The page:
Detection and Monitoring of Greeneria uvicola and Colletotrichum acutatum Development on Grapevines by Real-Time PCR

Plant Disease (Impact Factor: 3.02). 03/2011; 95(3):298-303. DOI: 10.1094/PDIS-07-10-0537

ABSTRACT Bitter rot (Greeneria uvicola) and ripe rot (Colletotrichum acutatum, syn. C. simmondsii) occur frequently in subtropical grape-growing regions of Australia, where they cause yield loss and bitter taints in wine. To further advance the epidemiological studies of G. uvicola and C. acutatum and contribute toward their effective management and control, a rapid and reliable species-specific real-time polymerase chain reaction (PCR) method was developed based on the polymorphic portion of the internal transcribed spacer region of the two fungi. It was found that, within 6 to 8 h postinoculation, the assay could detect as little as 20 fg of genomic DNA and 10 conidia for both species. Artificially and naturally infected grape inflorescences and mature berries were analyzed by both conventional plating methods and real-time PCR. Fungal presence was demonstrated on all plant material but development was observed only on mature berries. The results demonstrate that the real-time PCR technique is a highly specific, rapid, and sensitive method that can be used to detect and study the dynamics of G. uvicola and C. acutatum during different stages of infection and on different grape tissues.

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    ABSTRACT: Species from different fungal genera have been indicated as responsible for the development of trunk diseases of grapevines. Greeneria uvicola is responsible for the bitter rot of Vitis vinifera grape bunches near harvest, and can also attack other Vitis species. In Uruguay, G. uvicola was isolated from dead arm-affected grapevines and as an endophyte from healthy canes. Cadophora luteo-olivacea is a phialophora-like ascomycete with a wide distribution that was isolated from asymptomatic wood tissues in Vitis and Petri disease-affected nursery plants in Uruguay. Pathogenicity of isolates of both species was evaluated on Vitis vinifera cv. Tannat and Cabernet Sauvignon, and rootstocks SO4 and 3309C. Specific primers were developed for the ITS rDNA region for both species. Number of plants showing discoloration, length of discoloration, number of re-isolations and amplifications confirmed the pathogenicity of G. uvicola isolates. Pathogenicity of the isolate of C. luteo-olivacea obtained from symptomatic tissues is discussed. Specific primers can be used to detect the presence of these fungi in asymptomatic tissues.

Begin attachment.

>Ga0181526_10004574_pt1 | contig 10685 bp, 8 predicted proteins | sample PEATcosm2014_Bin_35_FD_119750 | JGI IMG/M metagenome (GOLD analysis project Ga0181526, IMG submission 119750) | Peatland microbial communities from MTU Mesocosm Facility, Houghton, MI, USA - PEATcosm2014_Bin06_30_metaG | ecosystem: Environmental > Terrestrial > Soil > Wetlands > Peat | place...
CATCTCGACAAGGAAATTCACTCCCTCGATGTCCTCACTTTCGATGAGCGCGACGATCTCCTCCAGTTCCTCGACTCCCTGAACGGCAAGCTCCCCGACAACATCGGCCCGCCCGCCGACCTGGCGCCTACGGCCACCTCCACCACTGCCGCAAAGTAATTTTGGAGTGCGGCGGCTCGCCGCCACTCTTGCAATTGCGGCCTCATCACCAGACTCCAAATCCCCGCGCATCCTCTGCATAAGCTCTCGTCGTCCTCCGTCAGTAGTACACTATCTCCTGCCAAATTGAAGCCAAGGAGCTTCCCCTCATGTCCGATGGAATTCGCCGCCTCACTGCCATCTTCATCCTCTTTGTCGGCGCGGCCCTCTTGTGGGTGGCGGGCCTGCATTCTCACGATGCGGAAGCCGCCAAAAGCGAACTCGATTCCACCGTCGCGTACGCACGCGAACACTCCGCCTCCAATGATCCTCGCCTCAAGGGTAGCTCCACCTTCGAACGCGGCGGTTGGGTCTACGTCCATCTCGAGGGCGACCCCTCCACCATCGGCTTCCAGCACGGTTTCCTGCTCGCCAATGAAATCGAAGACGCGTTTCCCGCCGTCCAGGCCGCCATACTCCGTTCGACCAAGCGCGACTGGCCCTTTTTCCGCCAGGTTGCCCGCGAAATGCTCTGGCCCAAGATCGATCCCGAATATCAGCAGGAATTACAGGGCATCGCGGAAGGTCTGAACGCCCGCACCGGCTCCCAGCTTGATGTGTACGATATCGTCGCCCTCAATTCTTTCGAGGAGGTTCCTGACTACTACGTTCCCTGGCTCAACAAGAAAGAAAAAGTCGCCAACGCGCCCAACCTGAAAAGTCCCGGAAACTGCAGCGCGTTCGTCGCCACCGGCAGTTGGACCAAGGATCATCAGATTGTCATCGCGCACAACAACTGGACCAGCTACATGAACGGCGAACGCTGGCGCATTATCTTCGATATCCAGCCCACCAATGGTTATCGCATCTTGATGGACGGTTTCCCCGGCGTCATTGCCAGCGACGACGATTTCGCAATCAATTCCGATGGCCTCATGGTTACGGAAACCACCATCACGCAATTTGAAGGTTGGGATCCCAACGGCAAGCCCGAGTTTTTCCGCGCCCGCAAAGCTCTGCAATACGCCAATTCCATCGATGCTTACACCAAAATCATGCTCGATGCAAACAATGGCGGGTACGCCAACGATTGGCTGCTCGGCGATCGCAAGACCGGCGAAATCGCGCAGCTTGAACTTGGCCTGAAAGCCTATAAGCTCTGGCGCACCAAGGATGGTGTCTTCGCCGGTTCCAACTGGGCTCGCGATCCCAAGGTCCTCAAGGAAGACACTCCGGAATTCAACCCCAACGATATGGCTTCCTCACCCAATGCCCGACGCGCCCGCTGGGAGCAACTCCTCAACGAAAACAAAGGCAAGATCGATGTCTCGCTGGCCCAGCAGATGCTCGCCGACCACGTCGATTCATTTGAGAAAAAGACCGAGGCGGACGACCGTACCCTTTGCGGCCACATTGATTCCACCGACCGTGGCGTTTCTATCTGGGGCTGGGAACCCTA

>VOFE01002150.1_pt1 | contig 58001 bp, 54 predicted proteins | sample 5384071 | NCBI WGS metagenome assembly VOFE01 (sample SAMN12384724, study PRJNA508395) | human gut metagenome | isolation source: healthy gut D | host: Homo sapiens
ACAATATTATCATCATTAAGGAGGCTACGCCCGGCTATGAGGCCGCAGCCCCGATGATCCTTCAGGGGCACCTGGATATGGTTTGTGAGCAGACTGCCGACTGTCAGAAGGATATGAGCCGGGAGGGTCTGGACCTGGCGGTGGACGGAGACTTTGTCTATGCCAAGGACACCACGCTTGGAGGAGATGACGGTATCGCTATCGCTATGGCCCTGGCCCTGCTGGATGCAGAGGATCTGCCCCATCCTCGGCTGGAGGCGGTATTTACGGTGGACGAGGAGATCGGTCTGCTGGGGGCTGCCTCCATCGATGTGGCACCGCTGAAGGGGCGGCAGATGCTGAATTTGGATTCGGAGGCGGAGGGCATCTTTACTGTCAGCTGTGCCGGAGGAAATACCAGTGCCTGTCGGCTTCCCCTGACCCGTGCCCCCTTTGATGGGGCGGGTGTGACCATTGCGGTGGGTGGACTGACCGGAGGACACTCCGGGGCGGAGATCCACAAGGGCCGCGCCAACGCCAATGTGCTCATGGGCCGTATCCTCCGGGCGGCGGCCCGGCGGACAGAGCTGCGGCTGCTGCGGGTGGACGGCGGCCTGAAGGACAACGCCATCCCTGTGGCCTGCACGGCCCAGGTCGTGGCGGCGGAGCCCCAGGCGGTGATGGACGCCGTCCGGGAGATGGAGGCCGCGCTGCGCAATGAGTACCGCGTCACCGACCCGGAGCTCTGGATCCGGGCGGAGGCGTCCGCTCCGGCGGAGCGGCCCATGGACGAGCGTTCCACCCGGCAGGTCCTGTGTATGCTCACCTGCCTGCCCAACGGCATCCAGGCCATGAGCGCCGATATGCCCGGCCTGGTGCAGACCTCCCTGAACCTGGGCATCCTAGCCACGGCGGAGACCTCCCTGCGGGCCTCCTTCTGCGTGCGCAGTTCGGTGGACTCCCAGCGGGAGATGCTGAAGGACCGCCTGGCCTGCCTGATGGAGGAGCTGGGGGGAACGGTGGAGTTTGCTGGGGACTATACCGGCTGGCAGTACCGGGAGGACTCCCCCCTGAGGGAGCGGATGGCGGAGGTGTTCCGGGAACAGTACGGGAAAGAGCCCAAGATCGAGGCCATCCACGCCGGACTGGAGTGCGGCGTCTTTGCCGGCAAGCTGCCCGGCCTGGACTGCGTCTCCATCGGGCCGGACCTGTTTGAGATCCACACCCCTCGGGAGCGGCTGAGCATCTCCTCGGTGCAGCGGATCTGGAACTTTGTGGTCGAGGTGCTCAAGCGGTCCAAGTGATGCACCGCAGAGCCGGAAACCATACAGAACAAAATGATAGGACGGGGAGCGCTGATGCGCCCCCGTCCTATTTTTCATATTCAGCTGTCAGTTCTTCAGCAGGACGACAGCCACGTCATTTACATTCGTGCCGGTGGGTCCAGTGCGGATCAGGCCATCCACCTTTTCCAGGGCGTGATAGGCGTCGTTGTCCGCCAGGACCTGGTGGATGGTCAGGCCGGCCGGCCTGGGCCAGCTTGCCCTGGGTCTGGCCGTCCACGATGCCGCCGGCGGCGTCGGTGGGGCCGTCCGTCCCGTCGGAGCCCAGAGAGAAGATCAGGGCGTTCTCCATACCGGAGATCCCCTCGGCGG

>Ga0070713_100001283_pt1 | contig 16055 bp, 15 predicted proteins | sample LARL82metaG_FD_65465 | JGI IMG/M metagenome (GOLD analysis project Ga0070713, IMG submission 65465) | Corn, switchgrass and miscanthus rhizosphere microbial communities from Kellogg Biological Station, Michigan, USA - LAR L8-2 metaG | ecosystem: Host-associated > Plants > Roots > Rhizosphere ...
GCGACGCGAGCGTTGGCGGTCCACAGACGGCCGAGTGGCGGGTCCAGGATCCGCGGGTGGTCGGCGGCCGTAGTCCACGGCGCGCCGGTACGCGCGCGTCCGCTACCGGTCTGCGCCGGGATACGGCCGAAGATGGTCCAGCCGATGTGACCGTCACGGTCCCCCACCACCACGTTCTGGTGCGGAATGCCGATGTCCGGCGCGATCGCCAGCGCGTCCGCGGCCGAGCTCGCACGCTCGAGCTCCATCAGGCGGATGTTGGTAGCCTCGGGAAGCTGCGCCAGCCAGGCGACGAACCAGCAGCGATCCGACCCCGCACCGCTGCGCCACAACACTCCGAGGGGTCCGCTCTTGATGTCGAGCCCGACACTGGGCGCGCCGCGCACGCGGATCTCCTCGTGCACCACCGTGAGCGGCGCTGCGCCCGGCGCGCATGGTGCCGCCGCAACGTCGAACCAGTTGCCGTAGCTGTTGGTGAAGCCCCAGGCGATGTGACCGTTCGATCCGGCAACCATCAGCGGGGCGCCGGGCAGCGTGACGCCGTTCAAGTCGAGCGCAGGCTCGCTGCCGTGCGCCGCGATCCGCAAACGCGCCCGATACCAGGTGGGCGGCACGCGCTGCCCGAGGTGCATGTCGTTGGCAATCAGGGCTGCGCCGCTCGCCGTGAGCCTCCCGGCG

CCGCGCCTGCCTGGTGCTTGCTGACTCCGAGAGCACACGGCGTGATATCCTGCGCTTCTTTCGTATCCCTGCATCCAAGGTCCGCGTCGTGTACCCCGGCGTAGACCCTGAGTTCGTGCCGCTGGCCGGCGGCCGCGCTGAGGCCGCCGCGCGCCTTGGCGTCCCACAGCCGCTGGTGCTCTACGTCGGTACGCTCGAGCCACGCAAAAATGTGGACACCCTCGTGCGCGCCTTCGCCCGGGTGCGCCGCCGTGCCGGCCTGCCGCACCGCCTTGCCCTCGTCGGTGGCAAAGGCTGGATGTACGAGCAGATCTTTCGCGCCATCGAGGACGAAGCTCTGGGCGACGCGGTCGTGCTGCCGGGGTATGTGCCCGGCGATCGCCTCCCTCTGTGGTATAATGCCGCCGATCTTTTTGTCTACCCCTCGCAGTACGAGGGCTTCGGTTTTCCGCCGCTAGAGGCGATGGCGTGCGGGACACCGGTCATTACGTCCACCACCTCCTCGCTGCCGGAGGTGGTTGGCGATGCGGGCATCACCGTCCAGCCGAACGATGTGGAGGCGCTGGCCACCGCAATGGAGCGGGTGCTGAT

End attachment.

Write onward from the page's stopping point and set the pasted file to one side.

Phytopathologia Mediterranea 01/2011; 50:S166. · 0.97 Impact Factor
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    ABSTRACT: Background and Aims: Ripe rot of grapes is widespread in subtropical vineyards of south-eastern Australia. We aimed to re-evaluate the causative agent(s), berry susceptibility, fungicide sensitivity and differences in histopathology. Methods and Results: Both Colletotrichum acutatum and C. gloeosporioides were shown to be responsible for ripe rot in three vineyards surveyed in the Hastings Valley, NSW in 2007 and 2009. Observation on detached berries of Vitis vinifera (cv. Cabernet Sauvignon and Chardonnay) revealed that C. acutatum had a faster infection rate than C. gloeosporioides. C. acutatum also formed appressoria and penetrated grape tissue faster than C. gloeosporioides, which produced longer hyphae on the berry surface before penetration. Both C. acutatum and C. gloeosporioides produced acervuli 48 h after inoculation. In contrast, spore germination rates and growth rates on potato dextrose agar were greater for C. gloeosporioides. The two species differed in their sensitivity to the fungicides benomyl, captan and triadimenol. C. acutatum was significantly more sensitive to captan and triadimenol, whereas C. gloeosporioides was more sensitive to benomyl. Conclusions: Both C. acutatum and C. gloeosporioides cause ripe rot of wine grapes in Australia. Subtle differences in the infection process may explain the relative prevalence of the two species. Significance of the Study: This study confirms the involvement of C. acutatum and C. gloeosporioides in ripe rot of grapes in Australia. Knowledge of growth characteristics and fungicide sensitivity of ripe rot pathogens should aid disease management strategies.
    Australian Journal of Grape and Wine Research 05/2011; 17(2):123 - 128. DOI:10.1111/j.1755-0238.2011.00143.x · 1.82 Impact Factor
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    Plant Pathology, 04/2012; , ISBN: 978-953-51-0489-6
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